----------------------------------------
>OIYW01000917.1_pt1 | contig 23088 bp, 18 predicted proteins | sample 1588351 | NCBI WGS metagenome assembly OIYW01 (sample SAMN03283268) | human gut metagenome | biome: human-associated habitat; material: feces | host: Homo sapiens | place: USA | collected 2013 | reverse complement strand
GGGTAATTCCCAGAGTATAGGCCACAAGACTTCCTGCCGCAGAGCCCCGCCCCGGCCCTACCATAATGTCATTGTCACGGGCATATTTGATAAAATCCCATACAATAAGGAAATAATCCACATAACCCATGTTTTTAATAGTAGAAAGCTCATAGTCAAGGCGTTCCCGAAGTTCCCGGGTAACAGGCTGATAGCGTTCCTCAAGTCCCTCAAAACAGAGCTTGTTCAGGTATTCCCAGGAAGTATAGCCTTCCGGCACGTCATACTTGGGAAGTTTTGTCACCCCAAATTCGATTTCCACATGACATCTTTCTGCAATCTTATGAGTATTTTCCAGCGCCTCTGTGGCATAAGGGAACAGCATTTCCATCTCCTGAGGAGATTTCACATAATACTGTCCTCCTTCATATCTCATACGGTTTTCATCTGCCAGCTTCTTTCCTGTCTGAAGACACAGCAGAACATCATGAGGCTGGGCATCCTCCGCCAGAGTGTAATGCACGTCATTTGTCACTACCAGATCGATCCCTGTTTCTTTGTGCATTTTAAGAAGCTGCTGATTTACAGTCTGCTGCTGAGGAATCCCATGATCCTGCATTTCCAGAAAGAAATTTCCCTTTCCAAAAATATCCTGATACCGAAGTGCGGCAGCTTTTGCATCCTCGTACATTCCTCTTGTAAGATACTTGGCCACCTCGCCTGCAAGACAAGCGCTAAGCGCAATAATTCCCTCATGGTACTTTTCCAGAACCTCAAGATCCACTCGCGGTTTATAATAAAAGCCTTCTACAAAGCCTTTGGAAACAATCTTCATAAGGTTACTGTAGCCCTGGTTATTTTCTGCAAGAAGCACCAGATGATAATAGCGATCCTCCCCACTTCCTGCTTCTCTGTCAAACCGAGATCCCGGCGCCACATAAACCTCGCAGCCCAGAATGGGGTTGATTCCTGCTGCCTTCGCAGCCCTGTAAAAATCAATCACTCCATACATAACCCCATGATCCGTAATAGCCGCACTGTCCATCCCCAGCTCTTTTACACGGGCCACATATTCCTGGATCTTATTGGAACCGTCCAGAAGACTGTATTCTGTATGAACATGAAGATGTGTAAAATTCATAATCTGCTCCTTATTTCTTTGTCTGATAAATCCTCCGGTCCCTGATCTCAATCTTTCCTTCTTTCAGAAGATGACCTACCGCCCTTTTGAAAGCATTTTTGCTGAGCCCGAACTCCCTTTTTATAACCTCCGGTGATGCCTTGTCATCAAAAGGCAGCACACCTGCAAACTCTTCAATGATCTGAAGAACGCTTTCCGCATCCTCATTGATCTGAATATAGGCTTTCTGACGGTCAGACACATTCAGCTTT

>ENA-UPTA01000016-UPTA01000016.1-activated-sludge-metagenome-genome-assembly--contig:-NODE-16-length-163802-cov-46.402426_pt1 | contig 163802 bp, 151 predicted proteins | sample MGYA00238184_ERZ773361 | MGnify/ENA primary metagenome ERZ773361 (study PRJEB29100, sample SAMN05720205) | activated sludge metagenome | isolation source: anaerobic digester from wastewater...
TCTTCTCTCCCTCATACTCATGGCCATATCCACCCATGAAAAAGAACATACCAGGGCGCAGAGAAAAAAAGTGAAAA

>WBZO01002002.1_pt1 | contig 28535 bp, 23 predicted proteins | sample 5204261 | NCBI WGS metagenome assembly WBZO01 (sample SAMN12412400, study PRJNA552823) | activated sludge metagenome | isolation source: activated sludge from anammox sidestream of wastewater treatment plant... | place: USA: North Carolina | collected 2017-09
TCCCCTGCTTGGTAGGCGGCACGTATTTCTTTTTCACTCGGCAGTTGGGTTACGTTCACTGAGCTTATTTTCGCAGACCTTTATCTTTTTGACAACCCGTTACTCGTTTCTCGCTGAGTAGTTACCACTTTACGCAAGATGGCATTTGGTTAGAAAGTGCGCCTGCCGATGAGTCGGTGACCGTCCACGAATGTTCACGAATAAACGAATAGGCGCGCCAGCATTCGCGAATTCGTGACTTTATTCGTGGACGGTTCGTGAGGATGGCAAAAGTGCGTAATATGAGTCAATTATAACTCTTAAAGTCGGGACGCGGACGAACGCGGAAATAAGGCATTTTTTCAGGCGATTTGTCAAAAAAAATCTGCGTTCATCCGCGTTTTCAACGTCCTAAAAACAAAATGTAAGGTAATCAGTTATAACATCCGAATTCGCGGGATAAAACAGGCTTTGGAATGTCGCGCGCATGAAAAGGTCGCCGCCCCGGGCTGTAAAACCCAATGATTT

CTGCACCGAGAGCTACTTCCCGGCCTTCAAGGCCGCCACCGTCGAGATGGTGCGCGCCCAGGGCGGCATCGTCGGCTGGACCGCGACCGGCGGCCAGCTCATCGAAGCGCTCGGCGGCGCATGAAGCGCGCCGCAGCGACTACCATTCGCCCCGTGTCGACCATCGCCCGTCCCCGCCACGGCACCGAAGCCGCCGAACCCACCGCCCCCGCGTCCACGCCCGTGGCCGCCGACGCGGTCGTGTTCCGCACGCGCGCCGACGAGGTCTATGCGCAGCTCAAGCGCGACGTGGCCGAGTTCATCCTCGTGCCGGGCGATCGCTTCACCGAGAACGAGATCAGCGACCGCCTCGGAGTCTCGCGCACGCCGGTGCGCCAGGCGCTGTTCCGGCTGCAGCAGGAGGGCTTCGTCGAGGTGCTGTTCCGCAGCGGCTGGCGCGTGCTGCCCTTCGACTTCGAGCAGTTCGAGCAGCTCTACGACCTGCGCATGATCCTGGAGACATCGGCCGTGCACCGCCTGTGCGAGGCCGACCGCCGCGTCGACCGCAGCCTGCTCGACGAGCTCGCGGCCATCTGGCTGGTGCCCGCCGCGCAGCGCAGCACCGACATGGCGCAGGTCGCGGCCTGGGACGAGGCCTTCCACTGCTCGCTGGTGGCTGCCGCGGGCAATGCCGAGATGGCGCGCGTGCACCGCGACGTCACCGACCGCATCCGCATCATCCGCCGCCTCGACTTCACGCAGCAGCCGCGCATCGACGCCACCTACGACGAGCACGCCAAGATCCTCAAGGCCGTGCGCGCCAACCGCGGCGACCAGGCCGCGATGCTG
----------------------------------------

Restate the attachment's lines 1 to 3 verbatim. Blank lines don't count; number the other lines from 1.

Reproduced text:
>OIYW01000917.1_pt1 | contig 23088 bp, 18 predicted proteins | sample 1588351 | NCBI WGS metagenome assembly OIYW01 (sample SAMN03283268) | human gut metagenome | biome: human-associated habitat; material: feces | host: Homo sapiens | place: USA | collected 2013 | reverse complement strand
GGGTAATTCCCAGAGTATAGGCCACAAGACTTCCTGCCGCAGAGCCCCGCCCCGGCCCTACCATAATGTCATTGTCACGGGCATATTTGATAAAATCCCATACAATAAGGAAATAATCCACATAACCCATGTTTTTAATAGTAGAAAGCTCATAGTCAAGGCGTTCCCGAAGTTCCCGGGTAACAGGCTGATAGCGTTCCTCAAGTCCCTCAAAACAGAGCTTGTTCAGGTATTCCCAGGAAGTATAGCCTTCCGGCACGTCATACTTGGGAAGTTTTGTCACCCCAAATTCGATTTCCACATGACATCTTTCTGCAATCTTATGAGTATTTTCCAGCGCCTCTGTGGCATAAGGGAACAGCATTTCCATCTCCTGAGGAGATTTCACATAATACTGTCCTCCTTCATATCTCATACGGTTTTCATCTGCCAGCTTCTTTCCTGTCTGAAGACACAGCAGAACATCATGAGGCTGGGCATCCTCCGCCAGAGTGTAATGCACGTCATTTGTCACTACCAGATCGATCCCTGTTTCTTTGTGCATTTTAAGAAGCTGCTGATTTACAGTCTGCTGCTGAGGAATCCCATGATCCTGCATTTCCAGAAAGAAATTTCCCTTTCCAAAAATATCCTGATACCGAAGTGCGGCAGCTTTTGCATCCTCGTACATTCCTCTTGTAAGATACTTGGCCACCTCGCCTGCAAGACAAGCGCTAAGCGCAATAATTCCCTCATGGTACTTTTCCAGAACCTCAAGATCCACTCGCGGTTTATAATAAAAGCCTTCTACAAAGCCTTTGGAAACAATCTTCATAAGGTTACTGTAGCCCTGGTTATTTTCTGCAAGAAGCACCAGATGATAATAGCGATCCTCCCCACTTCCTGCTTCTCTGTCAAACCGAGATCCCGGCGCCACATAAACCTCGCAGCCCAGAATGGGGTTGATTCCTGCTGCCTTCGCAGCCCTGTAAAAATCAATCACTCCATACATAACCCCATGATCCGTAATAGCCGCACTGTCCATCCCCAGCTCTTTTACACGGGCCACATATTCCTGGATCTTATTGGAACCGTCCAGAAGACTGTATTCTGTATGAACATGAAGATGTGTAAAATTCATAATCTGCTCCTTATTTCTTTGTCTGATAAATCCTCCGGTCCCTGATCTCAATCTTTCCTTCTTTCAGAAGATGACCTACCGCCCTTTTGAAAGCATTTTTGCTGAGCCCGAACTCCCTTTTTATAACCTCCGGTGATGCCTTGTCATCAAAAGGCAGCACACCTGCAAACTCTTCAATGATCTGAAGAACGCTTTCCGCATCCTCATTGATCTGAATATAGGCTTTCTGACGGTCAGACACATTCAGCTTT

>ENA-UPTA01000016-UPTA01000016.1-activated-sludge-metagenome-genome-assembly--contig:-NODE-16-length-163802-cov-46.402426_pt1 | contig 163802 bp, 151 predicted proteins | sample MGYA00238184_ERZ773361 | MGnify/ENA primary metagenome ERZ773361 (study PRJEB29100, sample SAMN05720205) | activated sludge metagenome | isolation source: anaerobic digester from wastewater...